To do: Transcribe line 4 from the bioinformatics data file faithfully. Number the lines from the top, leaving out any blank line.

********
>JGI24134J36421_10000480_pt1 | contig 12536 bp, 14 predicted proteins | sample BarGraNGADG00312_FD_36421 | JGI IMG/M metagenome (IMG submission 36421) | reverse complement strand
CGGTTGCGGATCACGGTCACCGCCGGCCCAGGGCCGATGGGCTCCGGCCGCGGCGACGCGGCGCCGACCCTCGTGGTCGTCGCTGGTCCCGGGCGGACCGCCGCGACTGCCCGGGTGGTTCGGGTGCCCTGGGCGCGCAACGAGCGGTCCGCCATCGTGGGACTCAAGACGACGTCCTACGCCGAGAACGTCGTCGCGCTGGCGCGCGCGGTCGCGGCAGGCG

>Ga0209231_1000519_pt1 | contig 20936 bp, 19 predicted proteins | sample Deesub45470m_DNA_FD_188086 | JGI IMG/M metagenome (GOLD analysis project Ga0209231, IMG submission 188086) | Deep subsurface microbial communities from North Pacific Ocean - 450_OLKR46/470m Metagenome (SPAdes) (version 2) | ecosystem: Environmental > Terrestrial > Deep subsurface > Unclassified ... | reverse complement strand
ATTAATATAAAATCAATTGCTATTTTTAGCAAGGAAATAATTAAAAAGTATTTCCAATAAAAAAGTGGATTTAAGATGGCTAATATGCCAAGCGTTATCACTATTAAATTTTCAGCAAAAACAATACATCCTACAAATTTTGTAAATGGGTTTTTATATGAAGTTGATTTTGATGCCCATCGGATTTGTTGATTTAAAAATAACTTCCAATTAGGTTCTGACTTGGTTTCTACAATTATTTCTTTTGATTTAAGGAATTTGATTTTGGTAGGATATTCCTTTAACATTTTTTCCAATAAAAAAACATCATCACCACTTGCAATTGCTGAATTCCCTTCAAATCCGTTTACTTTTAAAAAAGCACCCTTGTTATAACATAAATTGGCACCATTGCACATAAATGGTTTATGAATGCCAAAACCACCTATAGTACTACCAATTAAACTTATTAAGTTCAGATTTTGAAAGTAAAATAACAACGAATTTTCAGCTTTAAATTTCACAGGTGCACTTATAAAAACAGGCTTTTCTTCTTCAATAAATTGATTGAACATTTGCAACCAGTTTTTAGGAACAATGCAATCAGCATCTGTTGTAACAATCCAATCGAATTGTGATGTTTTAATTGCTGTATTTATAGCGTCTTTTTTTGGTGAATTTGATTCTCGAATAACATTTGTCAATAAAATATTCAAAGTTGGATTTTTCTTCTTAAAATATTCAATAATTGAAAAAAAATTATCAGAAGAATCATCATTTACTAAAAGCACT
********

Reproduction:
ATTAATATAAAATCAATTGCTATTTTTAGCAAGGAAATAATTAAAAAGTATTTCCAATAAAAAAGTGGATTTAAGATGGCTAATATGCCAAGCGTTATCACTATTAAATTTTCAGCAAAAACAATACATCCTACAAATTTTGTAAATGGGTTTTTATATGAAGTTGATTTTGATGCCCATCGGATTTGTTGATTTAAAAATAACTTCCAATTAGGTTCTGACTTGGTTTCTACAATTATTTCTTTTGATTTAAGGAATTTGATTTTGGTAGGATATTCCTTTAACATTTTTTCCAATAAAAAAACATCATCACCACTTGCAATTGCTGAATTCCCTTCAAATCCGTTTACTTTTAAAAAAGCACCCTTGTTATAACATAAATTGGCACCATTGCACATAAATGGTTTATGAATGCCAAAACCACCTATAGTACTACCAATTAAACTTATTAAGTTCAGATTTTGAAAGTAAAATAACAACGAATTTTCAGCTTTAAATTTCACAGGTGCACTTATAAAAACAGGCTTTTCTTCTTCAATAAATTGATTGAACATTTGCAACCAGTTTTTAGGAACAATGCAATCAGCATCTGTTGTAACAATCCAATCGAATTGTGATGTTTTAATTGCTGTATTTATAGCGTCTTTTTTTGGTGAATTTGATTCTCGAATAACATTTGTCAATAAAATATTCAAAGTTGGATTTTTCTTCTTAAAATATTCAATAATTGAAAAAAAATTATCAGAAGAATCATCATTTACTAAAAGCACT